UR: Yeah, one of the last shows you guys did was in Atlanta, and although I'd seen the band 3 or 4 times before that, that was really a special show for me as well because, as a huge fan, I knew that that was the last time I'd ever see Jane's Addiction. It was such an incredible show, and I don't think I'll ever see another concert that will move me in that way again.

Dave: That's good to know, man.

UR: I wanted to ask you what your relationships were like with other JA members. I know that Stephen played on a track on the new Chili's album, and I'm obviously familiar with Deconstruction. Are you all on decent terms in general?

Dave: Yeah, I'm on decent terms with everybody. Flea and I went and jammed with the guys from Porno For Pyros, because he has a relationship with them and so do I of course, and I think some of it's gonna end up on their new album, but I'm not sure. (I interrupt with an almost-orgasmic "Oh my god!") We all love each other, it's just that we're all doing different things now, and I think that's cool. I love Porno For Pyros and I love Perry and I love Stephen and... Eric is still a great friend. That Deconstruction album was just a project, and we did what we'd come to do, but when it came right down to it, I don't think Eric was as interested in touring as I was. Right about that time was when the Chili Peppers offer came up again--because they had asked me once before--and I didn't really see a reason not to take it.

UR: Getting to the Chili Peppers, when you were in JA, did you know much about the band?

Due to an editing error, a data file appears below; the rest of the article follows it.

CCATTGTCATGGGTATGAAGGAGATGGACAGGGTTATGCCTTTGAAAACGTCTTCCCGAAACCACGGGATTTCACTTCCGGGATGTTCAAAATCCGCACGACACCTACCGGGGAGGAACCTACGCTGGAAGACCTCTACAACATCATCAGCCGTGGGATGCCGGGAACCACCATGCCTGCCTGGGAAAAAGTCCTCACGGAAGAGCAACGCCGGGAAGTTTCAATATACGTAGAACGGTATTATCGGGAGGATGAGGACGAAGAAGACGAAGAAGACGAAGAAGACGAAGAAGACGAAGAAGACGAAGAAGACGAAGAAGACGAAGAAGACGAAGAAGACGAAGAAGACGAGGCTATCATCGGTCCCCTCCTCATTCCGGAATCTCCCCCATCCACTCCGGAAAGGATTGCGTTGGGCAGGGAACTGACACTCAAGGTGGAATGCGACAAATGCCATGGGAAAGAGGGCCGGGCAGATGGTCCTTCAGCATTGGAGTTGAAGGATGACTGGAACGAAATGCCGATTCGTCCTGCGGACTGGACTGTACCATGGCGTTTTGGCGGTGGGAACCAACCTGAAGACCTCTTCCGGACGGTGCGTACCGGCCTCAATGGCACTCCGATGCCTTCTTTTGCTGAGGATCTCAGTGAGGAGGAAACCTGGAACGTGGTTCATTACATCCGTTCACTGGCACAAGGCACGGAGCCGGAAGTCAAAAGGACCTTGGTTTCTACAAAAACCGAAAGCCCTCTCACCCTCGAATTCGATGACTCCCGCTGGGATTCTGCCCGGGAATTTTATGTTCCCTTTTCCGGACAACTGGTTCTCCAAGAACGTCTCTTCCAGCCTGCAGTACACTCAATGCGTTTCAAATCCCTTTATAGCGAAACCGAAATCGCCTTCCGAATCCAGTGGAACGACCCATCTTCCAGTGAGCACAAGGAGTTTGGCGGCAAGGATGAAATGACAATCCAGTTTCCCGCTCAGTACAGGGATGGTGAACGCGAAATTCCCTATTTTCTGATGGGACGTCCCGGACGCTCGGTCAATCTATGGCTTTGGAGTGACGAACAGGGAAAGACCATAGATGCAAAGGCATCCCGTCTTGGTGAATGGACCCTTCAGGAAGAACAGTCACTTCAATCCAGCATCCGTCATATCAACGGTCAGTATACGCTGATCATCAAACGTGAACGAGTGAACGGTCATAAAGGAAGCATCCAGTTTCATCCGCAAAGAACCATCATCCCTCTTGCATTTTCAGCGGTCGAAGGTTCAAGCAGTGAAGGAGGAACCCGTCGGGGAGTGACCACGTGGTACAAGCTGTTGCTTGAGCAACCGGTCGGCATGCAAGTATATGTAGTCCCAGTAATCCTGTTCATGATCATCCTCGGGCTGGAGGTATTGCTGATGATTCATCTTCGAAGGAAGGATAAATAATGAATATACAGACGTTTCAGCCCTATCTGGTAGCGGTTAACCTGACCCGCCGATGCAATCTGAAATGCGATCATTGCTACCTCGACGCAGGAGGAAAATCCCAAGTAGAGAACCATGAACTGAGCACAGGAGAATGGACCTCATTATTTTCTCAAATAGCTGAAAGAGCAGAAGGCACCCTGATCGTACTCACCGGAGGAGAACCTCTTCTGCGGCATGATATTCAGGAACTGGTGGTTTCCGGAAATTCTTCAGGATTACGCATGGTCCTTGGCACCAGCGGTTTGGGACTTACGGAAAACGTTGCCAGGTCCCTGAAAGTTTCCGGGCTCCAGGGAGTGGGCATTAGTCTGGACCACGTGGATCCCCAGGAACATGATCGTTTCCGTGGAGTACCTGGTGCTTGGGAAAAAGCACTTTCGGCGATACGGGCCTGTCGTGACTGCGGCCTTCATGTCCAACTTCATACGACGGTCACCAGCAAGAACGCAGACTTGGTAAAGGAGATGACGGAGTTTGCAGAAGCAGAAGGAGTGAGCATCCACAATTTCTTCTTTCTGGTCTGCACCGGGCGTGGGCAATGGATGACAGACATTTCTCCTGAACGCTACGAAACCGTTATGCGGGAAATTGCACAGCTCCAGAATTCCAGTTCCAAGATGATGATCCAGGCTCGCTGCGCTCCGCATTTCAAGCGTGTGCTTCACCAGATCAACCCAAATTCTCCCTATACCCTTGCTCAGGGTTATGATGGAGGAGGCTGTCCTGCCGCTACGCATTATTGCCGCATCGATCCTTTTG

Dave: Not a whole lot. I knew that they were great musicians and I knew that they were more or less--for lack of a better word--a "fuck" kind of band, and I knew that they had a tendency to be kind of silly at times, but I knew the guys as people more than I knew their band. We were friends, we hung out in the same circles, and we'd done shows together in L.A. It was kind of a natural thing when it happened actually, because we were all L.A.-based, and we've all known about each other and respected each other for many years.

UR: Well, one thing I've always wondered is why you initially turned the band down when they first asked you to join, but then changed your mind later...

Dave: Because we weren't done recording the Deconstruction album yet. There were two reasons; the Deconstruction record hadn't been completed, and they wanted me to basically pack up, rehearse their songs, and then go on Lollapalooza II with them. First of all, I had just done Lollapalooza I, and secondly, if I was gonna join this band, I wanted to be a contributing member. I didn't want to go out on tour and be a hired hand and play their old songs. Do you know what I mean?